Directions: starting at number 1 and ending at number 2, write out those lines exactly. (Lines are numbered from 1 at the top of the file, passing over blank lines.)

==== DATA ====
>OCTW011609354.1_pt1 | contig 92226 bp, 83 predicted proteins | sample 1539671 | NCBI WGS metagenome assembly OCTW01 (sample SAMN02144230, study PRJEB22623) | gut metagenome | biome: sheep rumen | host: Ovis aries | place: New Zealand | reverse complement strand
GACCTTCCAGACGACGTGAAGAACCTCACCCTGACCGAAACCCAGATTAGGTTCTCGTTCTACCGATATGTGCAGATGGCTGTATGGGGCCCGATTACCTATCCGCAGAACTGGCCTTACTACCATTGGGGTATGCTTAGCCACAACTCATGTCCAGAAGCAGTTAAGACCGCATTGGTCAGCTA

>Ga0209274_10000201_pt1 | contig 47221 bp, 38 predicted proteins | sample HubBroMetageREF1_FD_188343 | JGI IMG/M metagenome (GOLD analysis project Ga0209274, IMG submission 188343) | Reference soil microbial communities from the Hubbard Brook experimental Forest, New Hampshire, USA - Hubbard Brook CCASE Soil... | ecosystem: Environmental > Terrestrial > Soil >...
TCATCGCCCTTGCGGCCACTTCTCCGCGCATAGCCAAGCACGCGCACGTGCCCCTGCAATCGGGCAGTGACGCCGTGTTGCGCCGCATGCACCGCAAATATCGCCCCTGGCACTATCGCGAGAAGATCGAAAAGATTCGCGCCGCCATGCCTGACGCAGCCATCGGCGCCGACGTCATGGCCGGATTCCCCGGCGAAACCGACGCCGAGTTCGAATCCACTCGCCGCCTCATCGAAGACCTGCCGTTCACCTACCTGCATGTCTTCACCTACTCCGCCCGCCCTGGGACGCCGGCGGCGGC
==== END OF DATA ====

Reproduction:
>OCTW011609354.1_pt1 | contig 92226 bp, 83 predicted proteins | sample 1539671 | NCBI WGS metagenome assembly OCTW01 (sample SAMN02144230, study PRJEB22623) | gut metagenome | biome: sheep rumen | host: Ovis aries | place: New Zealand | reverse complement strand
GACCTTCCAGACGACGTGAAGAACCTCACCCTGACCGAAACCCAGATTAGGTTCTCGTTCTACCGATATGTGCAGATGGCTGTATGGGGCCCGATTACCTATCCGCAGAACTGGCCTTACTACCATTGGGGTATGCTTAGCCACAACTCATGTCCAGAAGCAGTTAAGACCGCATTGGTCAGCTA